What do the price of hair-salon services in Beijing and sexual services in London have in common? The answer is that, depending on how you measure them – or indeed whether you measure them at all – the size of the Chinese and British economies will expand or contract like an accordion.
In April, statisticians working under the aegis of the World Bank determined that China’s gross domestic product was far bigger than they had previously realised. China was, in fact, just about to overtake the US as the world’s largest economy, many years earlier than expected. The reason? Statisticians had been overestimating the prices of everything from haircuts to noodles. As a result, they were underestimating the purchasing power of Chinese people and thus the size of the economy.
Last month, British statisticians worked some magic too. They declared that the UK economy – admittedly only a fraction of China’s size – was 5 per cent bigger than previously thought. It was as if they had suddenly discovered billions of pounds in annual revenue at the back of the nation’s couch. Here the explanation was simpler. Among other tweaks to their methodology, statisticians started counting the economic “contribution” of prostitution and illegal drugs.
Gross domestic product has become a ubiquitous term. It is how we measure economic success. Countries are judged by how much they have of it. Governments can rise and fall according to how effectively their economies create it. Everything from debt levels to the contribution of manufacturing is measured against it. GDP is what makes the world go round. Yet what exactly does it mean? Outside a few experts, most people have only a shaky understanding. In fact, the more you delve into the whole concept of GDP – one of the most centrally important ideas in modern life – the more slippery it becomes. In the words of Diane Coyle, an economist who recently wrote an entire book on the subject, “GDP is a made-up entity.”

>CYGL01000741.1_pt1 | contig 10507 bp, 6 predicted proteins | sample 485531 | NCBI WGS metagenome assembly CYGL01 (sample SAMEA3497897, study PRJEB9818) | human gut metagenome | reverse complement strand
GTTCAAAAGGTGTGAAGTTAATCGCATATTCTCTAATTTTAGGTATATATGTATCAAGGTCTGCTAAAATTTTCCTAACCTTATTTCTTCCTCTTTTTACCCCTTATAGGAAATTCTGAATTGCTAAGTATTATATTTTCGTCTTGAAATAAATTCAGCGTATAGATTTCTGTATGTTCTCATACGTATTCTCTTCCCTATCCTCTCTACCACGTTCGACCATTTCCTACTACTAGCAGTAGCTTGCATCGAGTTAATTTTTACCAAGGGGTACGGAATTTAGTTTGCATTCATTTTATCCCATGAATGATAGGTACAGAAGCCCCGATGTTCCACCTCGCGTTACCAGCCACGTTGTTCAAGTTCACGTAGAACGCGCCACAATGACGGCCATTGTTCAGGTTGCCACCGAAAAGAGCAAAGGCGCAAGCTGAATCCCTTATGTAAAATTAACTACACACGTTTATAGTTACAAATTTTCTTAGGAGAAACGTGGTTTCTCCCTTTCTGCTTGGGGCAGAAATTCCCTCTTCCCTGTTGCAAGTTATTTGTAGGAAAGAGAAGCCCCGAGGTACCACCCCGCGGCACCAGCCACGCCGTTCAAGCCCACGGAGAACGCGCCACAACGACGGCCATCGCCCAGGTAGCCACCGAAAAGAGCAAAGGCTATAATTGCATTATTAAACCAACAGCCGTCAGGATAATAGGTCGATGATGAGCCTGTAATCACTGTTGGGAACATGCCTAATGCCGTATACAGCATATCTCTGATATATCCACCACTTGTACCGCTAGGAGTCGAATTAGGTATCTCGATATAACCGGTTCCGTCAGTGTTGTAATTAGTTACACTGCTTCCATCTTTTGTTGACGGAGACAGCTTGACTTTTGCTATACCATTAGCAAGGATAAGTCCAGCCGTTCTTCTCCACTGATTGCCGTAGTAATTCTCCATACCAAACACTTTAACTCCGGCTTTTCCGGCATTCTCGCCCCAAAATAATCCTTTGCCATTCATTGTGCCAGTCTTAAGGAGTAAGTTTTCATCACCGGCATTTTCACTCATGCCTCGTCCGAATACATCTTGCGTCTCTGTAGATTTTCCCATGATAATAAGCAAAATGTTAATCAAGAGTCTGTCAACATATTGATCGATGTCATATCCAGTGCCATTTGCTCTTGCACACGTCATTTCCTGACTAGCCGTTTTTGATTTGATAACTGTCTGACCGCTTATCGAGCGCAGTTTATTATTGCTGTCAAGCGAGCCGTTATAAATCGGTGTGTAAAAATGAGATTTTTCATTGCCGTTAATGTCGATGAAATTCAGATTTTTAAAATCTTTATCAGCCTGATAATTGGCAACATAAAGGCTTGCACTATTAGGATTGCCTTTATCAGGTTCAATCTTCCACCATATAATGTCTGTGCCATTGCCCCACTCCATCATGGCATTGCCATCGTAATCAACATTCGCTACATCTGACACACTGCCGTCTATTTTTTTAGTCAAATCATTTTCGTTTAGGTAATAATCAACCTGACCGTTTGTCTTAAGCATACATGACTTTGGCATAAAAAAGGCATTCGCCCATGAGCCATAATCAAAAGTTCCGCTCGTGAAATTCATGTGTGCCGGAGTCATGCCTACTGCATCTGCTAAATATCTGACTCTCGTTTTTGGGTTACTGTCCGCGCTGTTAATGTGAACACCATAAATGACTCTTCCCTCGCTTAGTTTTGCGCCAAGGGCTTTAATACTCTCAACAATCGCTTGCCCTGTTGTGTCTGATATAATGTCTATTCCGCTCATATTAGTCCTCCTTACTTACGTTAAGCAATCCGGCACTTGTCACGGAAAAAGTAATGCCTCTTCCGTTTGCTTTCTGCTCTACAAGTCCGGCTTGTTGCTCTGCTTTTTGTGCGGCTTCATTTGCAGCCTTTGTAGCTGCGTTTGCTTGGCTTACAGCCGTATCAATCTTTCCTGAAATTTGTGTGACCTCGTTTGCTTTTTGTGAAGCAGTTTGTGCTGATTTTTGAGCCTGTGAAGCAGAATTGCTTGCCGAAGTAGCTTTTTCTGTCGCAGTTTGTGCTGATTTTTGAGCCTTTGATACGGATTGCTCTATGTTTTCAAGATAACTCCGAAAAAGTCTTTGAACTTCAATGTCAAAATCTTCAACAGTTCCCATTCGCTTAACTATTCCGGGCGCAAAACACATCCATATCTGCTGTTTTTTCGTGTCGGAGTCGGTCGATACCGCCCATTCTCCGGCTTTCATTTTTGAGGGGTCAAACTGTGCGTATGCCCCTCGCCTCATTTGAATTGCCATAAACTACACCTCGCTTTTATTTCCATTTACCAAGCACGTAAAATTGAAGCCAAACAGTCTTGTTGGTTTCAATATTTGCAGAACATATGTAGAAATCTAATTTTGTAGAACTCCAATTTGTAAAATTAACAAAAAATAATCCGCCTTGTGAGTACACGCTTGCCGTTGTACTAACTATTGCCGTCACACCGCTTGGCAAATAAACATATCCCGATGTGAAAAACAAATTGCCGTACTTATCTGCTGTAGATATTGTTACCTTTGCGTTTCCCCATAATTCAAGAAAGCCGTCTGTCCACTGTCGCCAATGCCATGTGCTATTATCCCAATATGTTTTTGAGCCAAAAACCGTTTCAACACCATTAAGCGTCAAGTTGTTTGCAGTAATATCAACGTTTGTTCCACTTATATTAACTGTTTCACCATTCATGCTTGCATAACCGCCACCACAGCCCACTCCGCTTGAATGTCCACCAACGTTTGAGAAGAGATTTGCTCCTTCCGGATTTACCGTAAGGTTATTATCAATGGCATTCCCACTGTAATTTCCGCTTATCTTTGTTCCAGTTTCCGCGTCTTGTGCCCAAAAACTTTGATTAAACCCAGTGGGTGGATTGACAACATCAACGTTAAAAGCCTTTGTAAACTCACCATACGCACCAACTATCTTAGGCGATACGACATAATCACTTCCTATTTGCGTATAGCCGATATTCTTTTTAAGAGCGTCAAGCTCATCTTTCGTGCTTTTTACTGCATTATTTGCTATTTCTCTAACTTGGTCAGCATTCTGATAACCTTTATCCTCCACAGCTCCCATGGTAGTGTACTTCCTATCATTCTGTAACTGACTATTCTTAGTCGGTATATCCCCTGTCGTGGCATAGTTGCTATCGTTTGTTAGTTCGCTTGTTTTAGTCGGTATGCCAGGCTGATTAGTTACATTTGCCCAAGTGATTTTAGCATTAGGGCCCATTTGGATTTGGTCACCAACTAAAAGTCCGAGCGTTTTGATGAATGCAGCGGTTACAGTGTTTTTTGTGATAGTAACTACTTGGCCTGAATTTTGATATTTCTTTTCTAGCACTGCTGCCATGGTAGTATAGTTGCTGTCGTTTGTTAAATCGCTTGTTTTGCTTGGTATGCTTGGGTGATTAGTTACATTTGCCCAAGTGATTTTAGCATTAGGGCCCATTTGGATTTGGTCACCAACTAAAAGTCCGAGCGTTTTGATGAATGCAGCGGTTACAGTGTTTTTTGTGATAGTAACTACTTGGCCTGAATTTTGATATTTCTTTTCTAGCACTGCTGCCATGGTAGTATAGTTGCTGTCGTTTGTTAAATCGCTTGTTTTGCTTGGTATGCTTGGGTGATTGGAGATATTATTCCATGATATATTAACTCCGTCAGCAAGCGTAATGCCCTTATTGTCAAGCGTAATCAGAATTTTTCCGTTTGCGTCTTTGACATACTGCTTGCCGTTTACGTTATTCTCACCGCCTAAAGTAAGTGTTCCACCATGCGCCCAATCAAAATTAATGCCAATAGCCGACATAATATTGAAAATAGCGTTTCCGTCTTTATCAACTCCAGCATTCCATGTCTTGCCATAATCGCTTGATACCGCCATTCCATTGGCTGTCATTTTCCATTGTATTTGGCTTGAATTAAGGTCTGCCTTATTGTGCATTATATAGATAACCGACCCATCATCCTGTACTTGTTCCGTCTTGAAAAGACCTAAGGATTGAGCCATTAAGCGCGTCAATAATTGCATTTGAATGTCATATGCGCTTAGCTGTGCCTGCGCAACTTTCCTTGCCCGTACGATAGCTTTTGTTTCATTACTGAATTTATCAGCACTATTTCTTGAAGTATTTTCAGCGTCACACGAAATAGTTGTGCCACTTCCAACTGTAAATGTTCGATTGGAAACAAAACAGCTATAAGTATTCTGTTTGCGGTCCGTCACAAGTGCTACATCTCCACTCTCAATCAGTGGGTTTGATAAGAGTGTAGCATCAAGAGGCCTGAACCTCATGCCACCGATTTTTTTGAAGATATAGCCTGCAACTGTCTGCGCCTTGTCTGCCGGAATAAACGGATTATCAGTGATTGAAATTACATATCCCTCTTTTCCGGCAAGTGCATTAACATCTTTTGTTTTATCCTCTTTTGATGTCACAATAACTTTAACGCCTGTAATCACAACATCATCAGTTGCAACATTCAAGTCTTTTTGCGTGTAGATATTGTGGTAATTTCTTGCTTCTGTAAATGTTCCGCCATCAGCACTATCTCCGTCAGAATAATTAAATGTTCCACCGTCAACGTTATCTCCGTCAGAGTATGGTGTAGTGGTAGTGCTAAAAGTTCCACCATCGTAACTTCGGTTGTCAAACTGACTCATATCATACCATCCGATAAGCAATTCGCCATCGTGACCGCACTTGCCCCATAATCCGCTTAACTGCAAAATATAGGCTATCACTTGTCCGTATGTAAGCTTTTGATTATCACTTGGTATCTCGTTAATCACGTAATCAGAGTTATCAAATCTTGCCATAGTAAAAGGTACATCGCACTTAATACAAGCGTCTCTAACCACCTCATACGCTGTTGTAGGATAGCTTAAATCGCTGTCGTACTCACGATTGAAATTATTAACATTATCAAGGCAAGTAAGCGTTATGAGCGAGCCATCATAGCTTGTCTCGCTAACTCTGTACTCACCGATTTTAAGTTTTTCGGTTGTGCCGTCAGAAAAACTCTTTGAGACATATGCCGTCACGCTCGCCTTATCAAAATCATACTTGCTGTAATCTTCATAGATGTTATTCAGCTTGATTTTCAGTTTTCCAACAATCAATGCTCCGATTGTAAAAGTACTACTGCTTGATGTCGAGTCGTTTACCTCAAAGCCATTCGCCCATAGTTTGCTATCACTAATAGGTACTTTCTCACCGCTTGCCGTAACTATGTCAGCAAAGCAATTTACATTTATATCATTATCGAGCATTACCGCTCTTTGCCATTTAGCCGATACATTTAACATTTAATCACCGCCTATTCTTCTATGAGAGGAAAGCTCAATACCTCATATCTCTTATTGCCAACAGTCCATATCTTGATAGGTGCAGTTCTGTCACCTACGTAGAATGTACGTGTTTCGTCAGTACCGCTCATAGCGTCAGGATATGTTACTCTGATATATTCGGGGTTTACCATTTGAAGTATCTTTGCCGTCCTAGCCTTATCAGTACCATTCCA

Coyle is a defender of GDP as a tool for understanding the economy so long as we grasp its limitations. When I spoke to her by phone, she was nevertheless amused at what she called “the regular fandango” and “public ritual” that accompanies the quarterly release of GDP data. Even though those numbers are often within the margin of error and routinely revised, we invest them with as much meaning as a priest does his liturgies.
The title of Coyle’s book, GDP: A Brief But Affectionate History, makes clear her basic allegiance to the concept. Yet, she warns, “There is no such entity as GDP out there waiting to be measured by economists. It is an artificial construct … an abstraction that adds everything from nails to toothbrushes, tractors, shoes, haircuts, management consultancy, street cleaning, yoga teaching, plates, bandages, books and all the millions of other services and products.” The people who measure GDP, then, are not involved in a scientific enterprise, such as discovering the mass of a mountain or the longitude of the earth. Instead, they are engaged in what amounts to an act of imagination.
GDP is a surprisingly new idea. The first national accounts that resemble modern ones were produced in the US in 1942. It is not particularly odd that governments didn’t bother much about sizing up their economies before then. Until the industrial revolution, agricultural societies barely grew at all. The size of an economy was thus almost entirely a function of national population. In 1820, China and India made up roughly half of global economic activity by sheer virtue of the number of people who lived there.